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Getting inside your customers' heads

A new study offers evidence that you should take the time to measure how your customers perceive your business.

Obviously, the way customers perceive their relationships with your company is important, but it's also measurable, and those perceptions can lead to some very real returns in the form of retention and referrals.

That's the message from a study of nearly 1,800 members of the Web site CRMguru. The study was unveiled last week at the CustomerThink Executive Summit.

The customer perception measurement comes from a complex index developed by Jim Barnes, co-founder of Canadian consulting firm Bristol Group. The index ranks how people feel about their relationship with a business on a 100-point scale. The index combines psychological, sociological and statistical metrics.

"We've been talking about customer relationships, but no one bothers to ask any of the customers," Barnes said, acknowledging that it's been difficult to convince organizations of the importance of measuring customer feelings.

Barnes asked respondents to answer a long list of questions about their feelings toward and their interaction with five types of companies: grocery stores, banks, computer companies, hotels and airlines. Because respondents were members of a CRM Web site and likely to be demanding when it comes to customer service, the results on Barnes' index were about 10 points lower than the average from previous surveys, he said. However, as expected, some companies did very well when it came to their relationships with customers.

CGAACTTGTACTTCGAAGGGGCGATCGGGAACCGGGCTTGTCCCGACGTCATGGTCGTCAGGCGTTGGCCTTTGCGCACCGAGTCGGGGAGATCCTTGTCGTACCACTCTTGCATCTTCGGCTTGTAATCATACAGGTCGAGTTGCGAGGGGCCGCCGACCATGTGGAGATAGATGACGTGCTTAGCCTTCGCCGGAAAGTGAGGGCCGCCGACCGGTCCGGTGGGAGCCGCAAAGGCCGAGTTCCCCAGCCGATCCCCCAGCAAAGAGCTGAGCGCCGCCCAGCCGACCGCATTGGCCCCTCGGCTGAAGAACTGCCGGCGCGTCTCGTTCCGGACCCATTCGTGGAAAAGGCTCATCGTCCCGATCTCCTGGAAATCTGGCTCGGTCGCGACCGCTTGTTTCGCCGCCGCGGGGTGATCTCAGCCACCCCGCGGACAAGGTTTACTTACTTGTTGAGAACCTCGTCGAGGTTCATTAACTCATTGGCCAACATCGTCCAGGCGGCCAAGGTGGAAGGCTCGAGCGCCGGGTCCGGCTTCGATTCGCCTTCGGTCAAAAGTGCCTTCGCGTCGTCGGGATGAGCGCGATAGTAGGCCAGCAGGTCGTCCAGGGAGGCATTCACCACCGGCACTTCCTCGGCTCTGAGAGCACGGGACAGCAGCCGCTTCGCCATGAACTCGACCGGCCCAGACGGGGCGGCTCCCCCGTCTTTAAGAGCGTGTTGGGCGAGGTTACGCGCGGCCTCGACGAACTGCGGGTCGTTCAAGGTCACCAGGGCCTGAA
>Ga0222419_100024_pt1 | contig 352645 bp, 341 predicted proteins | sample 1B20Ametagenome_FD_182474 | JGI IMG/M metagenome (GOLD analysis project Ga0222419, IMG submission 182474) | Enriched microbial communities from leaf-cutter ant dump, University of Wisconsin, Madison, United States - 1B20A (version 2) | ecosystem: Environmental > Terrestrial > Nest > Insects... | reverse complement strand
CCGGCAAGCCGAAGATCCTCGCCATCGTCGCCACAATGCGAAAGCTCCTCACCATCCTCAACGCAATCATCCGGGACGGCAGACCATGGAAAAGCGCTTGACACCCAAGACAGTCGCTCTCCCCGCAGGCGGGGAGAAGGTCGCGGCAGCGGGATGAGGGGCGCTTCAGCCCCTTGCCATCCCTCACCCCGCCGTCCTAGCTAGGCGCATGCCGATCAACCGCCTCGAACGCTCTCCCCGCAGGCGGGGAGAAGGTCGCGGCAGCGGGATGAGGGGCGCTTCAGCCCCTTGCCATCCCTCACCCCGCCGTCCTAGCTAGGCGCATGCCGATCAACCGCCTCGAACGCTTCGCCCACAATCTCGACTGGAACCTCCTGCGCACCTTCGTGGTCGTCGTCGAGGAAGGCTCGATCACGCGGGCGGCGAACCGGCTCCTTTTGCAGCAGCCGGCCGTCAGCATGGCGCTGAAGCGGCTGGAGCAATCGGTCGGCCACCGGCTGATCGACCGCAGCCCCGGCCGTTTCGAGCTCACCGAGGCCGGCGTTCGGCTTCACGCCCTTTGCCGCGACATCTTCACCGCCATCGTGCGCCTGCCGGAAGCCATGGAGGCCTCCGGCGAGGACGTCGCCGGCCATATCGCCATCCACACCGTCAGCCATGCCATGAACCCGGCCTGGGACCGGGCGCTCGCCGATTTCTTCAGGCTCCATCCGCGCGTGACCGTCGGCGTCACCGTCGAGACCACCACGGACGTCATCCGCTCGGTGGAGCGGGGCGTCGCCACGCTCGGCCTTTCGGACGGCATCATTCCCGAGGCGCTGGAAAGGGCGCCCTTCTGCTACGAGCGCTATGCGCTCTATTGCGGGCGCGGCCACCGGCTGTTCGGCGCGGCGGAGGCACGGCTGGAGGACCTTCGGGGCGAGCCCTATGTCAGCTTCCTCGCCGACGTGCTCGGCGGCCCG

For example, Publix Super Markets Inc., a grocery store chain in the southeastern United States, scored a 60.2 on the index. The Royal Bank of Canada got a 55.6, and Southwest Airlines Co. earned a 63.9. Others scoring well included French hotel chain Accor, which earned a 62.8, and computer maker Dell Inc., which scored a 57.7.

The higher the score, the more likely the company is to see business grow, Barnes said. In fact, 58% of Publix customers and 77% of Southwest fliers said they would refer a friend to those companies.

The five industries selected were ones that the greatest number of people deal with directly. The study did not reflect input about companies that were rated by fewer than 10 people.

The bottom line: The results back up commonly held perceptions about customer service. Dell, Southwest and Royal Bank of Canada all have scored well, in accordance with their strong service reputations, Barnes said.

"The major point is: There do exist methodologies that you can use to measure the quality of relationships with from time to time," he said.


Expert advice: Ask your question to guru Michael Lowenstein

Article: Customers grade CRM vendors

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